How Does Parental Alienation Affect Child Custody Decisions?

An unmarried parent who uses lies and manipulation to turn their child against their ex-spouse can face harsh consequences in child custody decisions. Parental alienation syndrome (PAS) is a real and serious disorder that not only damages the parent-child relationship, but also severely impacts the child’s mental health.

If your ex-spouse has tried to undermine your relationship with your child, you should take immediate action. Talk to your lawyer about reviewing your child custody arrangement to ensure it makes sense considering the circumstances. It may also be a good idea to discuss further legal action to protect your child from an emotionally abusive parent.

What Is Parental Alienation Syndrome?

PAS is a disorder most often seen in the context of child custody disputes. It manifests in the child criticizing and even vilifying one parent exclusively, seemingly without justification.

The behavior arises from another parent’s brainwashing, or programming, combined with the child’s own proclivity to denigrate the parent who is the target of their disapproval.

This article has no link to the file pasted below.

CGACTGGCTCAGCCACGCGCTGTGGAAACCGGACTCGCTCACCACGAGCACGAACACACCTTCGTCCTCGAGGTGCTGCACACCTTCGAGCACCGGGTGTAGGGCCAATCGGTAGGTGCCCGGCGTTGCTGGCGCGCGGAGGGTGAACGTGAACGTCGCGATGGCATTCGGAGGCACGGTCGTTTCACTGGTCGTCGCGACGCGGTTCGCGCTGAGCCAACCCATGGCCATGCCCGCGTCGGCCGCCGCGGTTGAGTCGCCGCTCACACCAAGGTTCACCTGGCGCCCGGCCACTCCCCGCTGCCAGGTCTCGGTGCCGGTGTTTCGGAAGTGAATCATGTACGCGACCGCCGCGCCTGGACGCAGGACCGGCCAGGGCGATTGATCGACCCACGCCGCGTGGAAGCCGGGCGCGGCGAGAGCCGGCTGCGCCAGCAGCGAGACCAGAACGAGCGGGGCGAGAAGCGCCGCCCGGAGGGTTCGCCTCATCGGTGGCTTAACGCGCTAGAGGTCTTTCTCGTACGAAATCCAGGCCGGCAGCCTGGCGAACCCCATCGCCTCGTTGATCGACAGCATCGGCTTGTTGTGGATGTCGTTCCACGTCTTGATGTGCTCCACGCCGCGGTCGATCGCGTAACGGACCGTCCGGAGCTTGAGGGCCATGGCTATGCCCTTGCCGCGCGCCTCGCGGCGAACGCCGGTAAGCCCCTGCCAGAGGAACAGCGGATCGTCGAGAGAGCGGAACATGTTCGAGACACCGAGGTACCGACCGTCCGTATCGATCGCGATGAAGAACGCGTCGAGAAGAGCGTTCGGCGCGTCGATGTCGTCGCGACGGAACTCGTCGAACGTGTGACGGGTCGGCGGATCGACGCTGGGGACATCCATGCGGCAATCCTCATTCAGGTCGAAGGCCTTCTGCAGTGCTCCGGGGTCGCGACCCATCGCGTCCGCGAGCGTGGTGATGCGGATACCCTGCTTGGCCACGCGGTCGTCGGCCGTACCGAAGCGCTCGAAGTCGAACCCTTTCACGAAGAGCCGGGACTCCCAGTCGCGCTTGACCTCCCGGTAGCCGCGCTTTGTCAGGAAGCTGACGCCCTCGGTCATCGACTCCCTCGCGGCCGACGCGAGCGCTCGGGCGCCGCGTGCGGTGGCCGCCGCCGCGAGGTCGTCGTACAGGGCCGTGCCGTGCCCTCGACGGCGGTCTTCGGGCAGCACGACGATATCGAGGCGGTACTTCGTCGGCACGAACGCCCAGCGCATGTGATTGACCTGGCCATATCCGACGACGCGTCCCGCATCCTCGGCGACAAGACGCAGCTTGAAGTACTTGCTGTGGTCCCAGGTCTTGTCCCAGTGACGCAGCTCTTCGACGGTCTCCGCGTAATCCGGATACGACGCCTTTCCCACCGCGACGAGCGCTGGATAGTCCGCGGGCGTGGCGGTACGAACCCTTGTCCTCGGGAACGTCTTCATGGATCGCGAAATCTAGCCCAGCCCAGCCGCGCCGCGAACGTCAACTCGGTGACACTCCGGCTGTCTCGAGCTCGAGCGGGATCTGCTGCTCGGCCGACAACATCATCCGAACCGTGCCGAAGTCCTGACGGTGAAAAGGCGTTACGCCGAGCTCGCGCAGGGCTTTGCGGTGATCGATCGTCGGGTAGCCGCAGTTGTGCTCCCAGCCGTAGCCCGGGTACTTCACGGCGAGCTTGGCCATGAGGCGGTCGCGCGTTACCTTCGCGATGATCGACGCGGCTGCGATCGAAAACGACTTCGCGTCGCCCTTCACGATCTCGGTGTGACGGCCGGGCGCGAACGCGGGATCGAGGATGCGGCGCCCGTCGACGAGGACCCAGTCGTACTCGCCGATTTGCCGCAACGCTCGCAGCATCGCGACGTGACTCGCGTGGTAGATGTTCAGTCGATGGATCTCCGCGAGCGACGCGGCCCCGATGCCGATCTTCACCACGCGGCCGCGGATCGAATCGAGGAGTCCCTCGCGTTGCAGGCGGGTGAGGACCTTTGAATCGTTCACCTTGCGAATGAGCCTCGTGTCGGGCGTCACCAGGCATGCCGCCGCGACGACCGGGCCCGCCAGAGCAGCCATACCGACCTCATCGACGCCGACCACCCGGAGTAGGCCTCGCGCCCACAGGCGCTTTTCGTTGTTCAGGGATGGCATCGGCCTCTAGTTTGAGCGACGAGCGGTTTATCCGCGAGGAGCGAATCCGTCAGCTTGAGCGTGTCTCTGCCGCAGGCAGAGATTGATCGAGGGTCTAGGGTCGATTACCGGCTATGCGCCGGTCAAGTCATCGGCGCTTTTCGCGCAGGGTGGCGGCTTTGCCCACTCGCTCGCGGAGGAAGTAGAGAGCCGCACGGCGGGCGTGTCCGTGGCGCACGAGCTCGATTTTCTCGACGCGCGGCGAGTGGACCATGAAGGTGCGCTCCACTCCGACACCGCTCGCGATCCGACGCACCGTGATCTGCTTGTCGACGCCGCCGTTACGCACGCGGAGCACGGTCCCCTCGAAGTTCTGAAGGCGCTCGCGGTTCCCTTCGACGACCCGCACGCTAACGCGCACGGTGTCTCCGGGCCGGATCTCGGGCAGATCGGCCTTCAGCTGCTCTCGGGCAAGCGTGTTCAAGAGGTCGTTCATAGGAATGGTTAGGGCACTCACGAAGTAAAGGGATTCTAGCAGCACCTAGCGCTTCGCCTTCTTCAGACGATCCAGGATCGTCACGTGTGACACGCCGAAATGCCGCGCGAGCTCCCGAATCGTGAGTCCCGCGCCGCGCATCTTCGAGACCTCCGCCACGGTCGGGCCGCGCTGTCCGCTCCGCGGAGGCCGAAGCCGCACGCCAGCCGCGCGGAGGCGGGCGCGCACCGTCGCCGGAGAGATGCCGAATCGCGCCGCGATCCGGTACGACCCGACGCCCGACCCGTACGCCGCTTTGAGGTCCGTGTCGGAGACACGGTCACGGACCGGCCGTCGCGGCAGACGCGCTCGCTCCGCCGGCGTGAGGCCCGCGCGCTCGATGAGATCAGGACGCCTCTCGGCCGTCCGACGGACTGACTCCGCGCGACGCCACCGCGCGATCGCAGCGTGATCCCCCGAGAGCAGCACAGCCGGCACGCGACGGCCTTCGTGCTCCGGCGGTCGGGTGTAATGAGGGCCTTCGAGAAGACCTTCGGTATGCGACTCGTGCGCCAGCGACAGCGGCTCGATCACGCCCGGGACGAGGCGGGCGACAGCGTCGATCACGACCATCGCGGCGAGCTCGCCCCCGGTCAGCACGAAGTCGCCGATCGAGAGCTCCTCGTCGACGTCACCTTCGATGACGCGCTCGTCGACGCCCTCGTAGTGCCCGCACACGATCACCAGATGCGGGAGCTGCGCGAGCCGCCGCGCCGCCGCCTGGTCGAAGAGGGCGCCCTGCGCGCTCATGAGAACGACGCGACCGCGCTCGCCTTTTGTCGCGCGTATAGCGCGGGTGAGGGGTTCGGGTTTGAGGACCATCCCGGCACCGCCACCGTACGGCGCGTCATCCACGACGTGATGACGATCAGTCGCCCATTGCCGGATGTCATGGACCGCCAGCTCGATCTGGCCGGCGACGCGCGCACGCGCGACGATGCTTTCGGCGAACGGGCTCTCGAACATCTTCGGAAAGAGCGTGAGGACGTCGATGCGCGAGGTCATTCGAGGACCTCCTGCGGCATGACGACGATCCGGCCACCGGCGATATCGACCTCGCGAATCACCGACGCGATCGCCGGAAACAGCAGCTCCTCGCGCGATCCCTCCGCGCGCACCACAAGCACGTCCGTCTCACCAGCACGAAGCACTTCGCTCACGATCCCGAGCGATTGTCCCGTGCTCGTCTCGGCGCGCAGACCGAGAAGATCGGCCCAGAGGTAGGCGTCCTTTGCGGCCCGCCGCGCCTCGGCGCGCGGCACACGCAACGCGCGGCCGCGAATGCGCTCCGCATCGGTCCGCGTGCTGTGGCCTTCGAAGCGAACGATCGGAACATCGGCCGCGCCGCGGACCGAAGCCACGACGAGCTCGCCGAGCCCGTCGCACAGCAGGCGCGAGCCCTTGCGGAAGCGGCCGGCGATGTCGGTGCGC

PAS should not be confused with rational anger toward a parent who has legitimately abused the child in some way. In that case, the child’s hostility is justified and would not be considered PAS. 

Parental Behaviors Intended to Alienate a Child from the Other Parent

A parent will do many things to create a division between a child and the child’s other parent. All are damaging, and all can impact child custody litigation. Social workers and therapists often refer to these behaviors as a campaign of denigration.

In cases of parental alienation, the abusive parent might: 

  • Refuse to change parenting time to accommodate the child’s schedule